If you believe you have been unfairly treated under a Will or you’ve been disinherited altogether, a proceeding can be initiated to contest a Will's validity. Any person who has standing (i.e. a legal interest in the estate), can contest the Will. Generally, spouses, children, grandchildren and other family members and heirs may have standing to challenge a Will.
A Will contest is initiated when one party files an objection to probate in the Surrogate's Court. This objection must be filed prior to or on the return date on the citation the court issues.
Because certain people have the right to contest a Will, it can quickly get complicated. As a result, the law — with a few exceptions — typically only allows one of the following people to contest a Will:
1. A distributee or someone who could have possibly inherited more if a Will did not exist. Common examples of distributees include a spouse, disinherited child, or sibling.
2. A party or distributee who could have potentially inherited more under a previous Will.
The only people who are allowed to contest a Will are those it could adversely affect. For instance, if a woman created a will leaving her entire estate to The Breast Cancer Foundation, but then created a new Will leaving her entire estate to her third cousin, The Breast Cancer Foundation could have a valid claim to contest the Will.
For example, if a man writes a Last Will & Testament and leaves everything to his friend, the man's children and spouse could potentially contest the Will because if the Will was invalid, they would be awarded the entire estate.
Yet, the deceased man's first cousins or parents wouldn't be able to contest the Will.
Regardless of the grounds, contesting a Will is challenging. However, the New York estate litigation attorneys at Cona Elder Law bring more than 20 years both contesting Wills and defending Wills from contests. In either case, the most common grounds for contesting a Will include: Challenging mental capacity; Fraud or undue influence; Improper execution; A discovery of a subsequent Will.
This represents the most common type of challenge to the validity of a will. Basically, the challenge contends that the testator did not understand the "nature and extent" of his assets, did not know the family members or loved ones who would ordinarily receive such property, and/or did not know how his property would be distributed.
Mental incapacity in and of itself doesn't mean a person is incompetent to make a Will. In fact, testamentary capacity (the necessary mental capacity to make a valid Will) is the lowest measure of mental capacity under the law.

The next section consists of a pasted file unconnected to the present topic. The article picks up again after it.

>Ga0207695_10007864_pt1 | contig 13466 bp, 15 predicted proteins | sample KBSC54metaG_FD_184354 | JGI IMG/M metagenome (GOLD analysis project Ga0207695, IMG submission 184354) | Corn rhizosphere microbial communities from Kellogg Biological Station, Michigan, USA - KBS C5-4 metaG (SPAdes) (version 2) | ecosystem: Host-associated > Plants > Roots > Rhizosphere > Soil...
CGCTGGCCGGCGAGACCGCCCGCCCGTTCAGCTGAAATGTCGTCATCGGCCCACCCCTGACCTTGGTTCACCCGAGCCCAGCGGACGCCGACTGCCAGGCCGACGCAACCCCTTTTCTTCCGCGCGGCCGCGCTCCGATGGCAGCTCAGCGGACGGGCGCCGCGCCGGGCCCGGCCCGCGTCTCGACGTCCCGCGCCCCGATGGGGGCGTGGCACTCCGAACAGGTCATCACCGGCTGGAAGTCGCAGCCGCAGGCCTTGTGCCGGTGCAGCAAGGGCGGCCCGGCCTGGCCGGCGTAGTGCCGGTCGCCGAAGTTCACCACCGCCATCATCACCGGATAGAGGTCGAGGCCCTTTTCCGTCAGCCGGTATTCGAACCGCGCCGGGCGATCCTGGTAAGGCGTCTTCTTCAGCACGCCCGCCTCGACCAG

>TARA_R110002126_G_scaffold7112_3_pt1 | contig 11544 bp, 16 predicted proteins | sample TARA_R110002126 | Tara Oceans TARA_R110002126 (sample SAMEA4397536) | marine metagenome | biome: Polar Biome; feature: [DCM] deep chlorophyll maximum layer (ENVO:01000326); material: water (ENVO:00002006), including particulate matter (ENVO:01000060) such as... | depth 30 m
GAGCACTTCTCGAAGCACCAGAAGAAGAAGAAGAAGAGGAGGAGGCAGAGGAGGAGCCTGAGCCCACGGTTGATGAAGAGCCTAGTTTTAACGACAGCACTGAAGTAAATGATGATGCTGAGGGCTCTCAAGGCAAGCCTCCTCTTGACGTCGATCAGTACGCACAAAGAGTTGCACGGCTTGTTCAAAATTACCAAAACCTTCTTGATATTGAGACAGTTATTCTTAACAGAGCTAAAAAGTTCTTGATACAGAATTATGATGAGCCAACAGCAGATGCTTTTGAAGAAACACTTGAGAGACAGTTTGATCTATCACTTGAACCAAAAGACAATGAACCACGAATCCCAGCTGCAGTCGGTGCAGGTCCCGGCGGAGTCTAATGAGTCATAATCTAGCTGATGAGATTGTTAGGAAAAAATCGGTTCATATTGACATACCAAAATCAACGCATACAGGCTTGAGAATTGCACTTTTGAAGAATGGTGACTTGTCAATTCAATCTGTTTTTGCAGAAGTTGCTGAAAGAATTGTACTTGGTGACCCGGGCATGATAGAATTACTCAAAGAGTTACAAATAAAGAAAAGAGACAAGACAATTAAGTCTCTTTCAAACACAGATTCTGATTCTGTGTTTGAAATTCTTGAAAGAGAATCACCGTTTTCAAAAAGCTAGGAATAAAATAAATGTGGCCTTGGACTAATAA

Executing a Will requires specific compliance with the statute governing Will drafting, witnessing and execution. In New York State, there are very specific rules and safeguards to ensure a Will is properly drafted, reviewed, and signed in the presence of two witnesses and a notary who also sign the Will at the end. When Will contest litigation begins, a special hearing is held to examine the Will execution ceremony, which often uncovers other grounds for a Will contest.
This challenge relates to a claim that the testator was coerced or compelled to execute the Will or executed the Will based on false statements made to him.
Although these allegations can be difficult to prove and often require expert knowledge of the laws governing contests, the experienced Long Island estate administration attorneys at Cona Elder Law can provide guidance and assistance.
A more recent Will, if proven valid in its own right, would replace an older Will. However, time is of the essence. Probate moves fairly swiftly so that assets can be collected, bills paid, and assets distributed to heirs in a timely manner.
After a Will has been accepted for probate, it becomes increasingly difficult to contest that Will.
As such, it's important to quickly initiate a Will contest proceeding to challenge the validity of a Will or seek to have a subsequent Will admitted for probate.
Whether you're a beneficiary who believes your claim to your loved one's estate is inaccurate or misrepresented in the Will or you're a fiduciary in need of counsel to defend a Will contest, the New York Estate Litigation attorneys at Cona Elder Law can help.
Since 1998, we've implemented effective strategies to protect the interests of our clients. Our unwavering commitment to excellence and attention to detail are two attributes that truly set our experienced Estate Litigation attorneys apart.
Contact us at 631.619.2533 today for will contest litigation counsel in Long Island and New York City.